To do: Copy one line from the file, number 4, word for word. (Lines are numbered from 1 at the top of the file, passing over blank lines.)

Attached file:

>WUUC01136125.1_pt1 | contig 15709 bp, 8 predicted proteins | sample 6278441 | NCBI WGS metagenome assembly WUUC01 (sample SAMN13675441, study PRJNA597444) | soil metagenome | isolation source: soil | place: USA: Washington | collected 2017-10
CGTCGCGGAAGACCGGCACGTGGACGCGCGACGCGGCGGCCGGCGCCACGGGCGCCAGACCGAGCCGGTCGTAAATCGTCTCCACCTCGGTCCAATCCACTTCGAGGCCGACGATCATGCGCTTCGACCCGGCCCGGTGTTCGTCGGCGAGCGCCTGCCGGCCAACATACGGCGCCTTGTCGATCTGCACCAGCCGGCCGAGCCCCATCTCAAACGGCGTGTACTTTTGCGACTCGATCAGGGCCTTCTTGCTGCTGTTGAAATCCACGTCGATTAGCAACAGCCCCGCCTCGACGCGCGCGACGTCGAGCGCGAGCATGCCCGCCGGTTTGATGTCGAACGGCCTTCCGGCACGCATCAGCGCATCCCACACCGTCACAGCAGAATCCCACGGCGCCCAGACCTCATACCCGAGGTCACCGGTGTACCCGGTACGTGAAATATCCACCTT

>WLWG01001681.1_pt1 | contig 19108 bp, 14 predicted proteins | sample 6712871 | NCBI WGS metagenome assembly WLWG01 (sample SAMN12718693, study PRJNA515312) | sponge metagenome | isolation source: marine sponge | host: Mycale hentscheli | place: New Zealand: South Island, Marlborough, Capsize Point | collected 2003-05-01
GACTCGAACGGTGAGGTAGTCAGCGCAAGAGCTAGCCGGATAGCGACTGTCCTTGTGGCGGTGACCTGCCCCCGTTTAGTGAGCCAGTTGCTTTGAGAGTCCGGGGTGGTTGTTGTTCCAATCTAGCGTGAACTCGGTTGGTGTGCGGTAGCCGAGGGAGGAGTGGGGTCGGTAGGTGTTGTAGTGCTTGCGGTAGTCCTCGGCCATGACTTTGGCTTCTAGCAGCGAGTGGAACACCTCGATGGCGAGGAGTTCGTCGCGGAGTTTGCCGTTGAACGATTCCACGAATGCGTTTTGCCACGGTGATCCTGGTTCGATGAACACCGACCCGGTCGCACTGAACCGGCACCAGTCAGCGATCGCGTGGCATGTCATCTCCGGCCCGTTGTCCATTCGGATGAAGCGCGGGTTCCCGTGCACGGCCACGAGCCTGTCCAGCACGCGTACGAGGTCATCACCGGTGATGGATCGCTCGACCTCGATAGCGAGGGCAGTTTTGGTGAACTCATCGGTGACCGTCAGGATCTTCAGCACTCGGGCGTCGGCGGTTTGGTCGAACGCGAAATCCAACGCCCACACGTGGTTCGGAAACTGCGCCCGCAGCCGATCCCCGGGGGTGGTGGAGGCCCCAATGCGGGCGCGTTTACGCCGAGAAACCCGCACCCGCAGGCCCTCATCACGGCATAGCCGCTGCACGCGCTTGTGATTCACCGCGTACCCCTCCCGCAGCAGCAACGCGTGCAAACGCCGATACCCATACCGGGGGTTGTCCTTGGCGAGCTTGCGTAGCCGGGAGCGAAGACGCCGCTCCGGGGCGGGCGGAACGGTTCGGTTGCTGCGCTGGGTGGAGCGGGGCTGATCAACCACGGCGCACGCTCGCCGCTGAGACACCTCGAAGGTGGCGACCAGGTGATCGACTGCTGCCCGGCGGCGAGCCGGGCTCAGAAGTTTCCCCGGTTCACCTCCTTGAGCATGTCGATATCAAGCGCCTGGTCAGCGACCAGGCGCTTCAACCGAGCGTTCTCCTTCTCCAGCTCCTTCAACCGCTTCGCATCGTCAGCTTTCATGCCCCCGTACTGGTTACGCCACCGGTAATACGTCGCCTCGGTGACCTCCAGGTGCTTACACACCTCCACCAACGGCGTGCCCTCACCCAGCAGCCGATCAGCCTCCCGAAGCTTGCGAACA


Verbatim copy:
GACTCGAACGGTGAGGTAGTCAGCGCAAGAGCTAGCCGGATAGCGACTGTCCTTGTGGCGGTGACCTGCCCCCGTTTAGTGAGCCAGTTGCTTTGAGAGTCCGGGGTGGTTGTTGTTCCAATCTAGCGTGAACTCGGTTGGTGTGCGGTAGCCGAGGGAGGAGTGGGGTCGGTAGGTGTTGTAGTGCTTGCGGTAGTCCTCGGCCATGACTTTGGCTTCTAGCAGCGAGTGGAACACCTCGATGGCGAGGAGTTCGTCGCGGAGTTTGCCGTTGAACGATTCCACGAATGCGTTTTGCCACGGTGATCCTGGTTCGATGAACACCGACCCGGTCGCACTGAACCGGCACCAGTCAGCGATCGCGTGGCATGTCATCTCCGGCCCGTTGTCCATTCGGATGAAGCGCGGGTTCCCGTGCACGGCCACGAGCCTGTCCAGCACGCGTACGAGGTCATCACCGGTGATGGATCGCTCGACCTCGATAGCGAGGGCAGTTTTGGTGAACTCATCGGTGACCGTCAGGATCTTCAGCACTCGGGCGTCGGCGGTTTGGTCGAACGCGAAATCCAACGCCCACACGTGGTTCGGAAACTGCGCCCGCAGCCGATCCCCGGGGGTGGTGGAGGCCCCAATGCGGGCGCGTTTACGCCGAGAAACCCGCACCCGCAGGCCCTCATCACGGCATAGCCGCTGCACGCGCTTGTGATTCACCGCGTACCCCTCCCGCAGCAGCAACGCGTGCAAACGCCGATACCCATACCGGGGGTTGTCCTTGGCGAGCTTGCGTAGCCGGGAGCGAAGACGCCGCTCCGGGGCGGGCGGAACGGTTCGGTTGCTGCGCTGGGTGGAGCGGGGCTGATCAACCACGGCGCACGCTCGCCGCTGAGACACCTCGAAGGTGGCGACCAGGTGATCGACTGCTGCCCGGCGGCGAGCCGGGCTCAGAAGTTTCCCCGGTTCACCTCCTTGAGCATGTCGATATCAAGCGCCTGGTCAGCGACCAGGCGCTTCAACCGAGCGTTCTCCTTCTCCAGCTCCTTCAACCGCTTCGCATCGTCAGCTTTCATGCCCCCGTACTGGTTACGCCACCGGTAATACGTCGCCTCGGTGACCTCCAGGTGCTTACACACCTCCACCAACGGCGTGCCCTCACCCAGCAGCCGATCAGCCTCCCGAAGCTTGCGAACA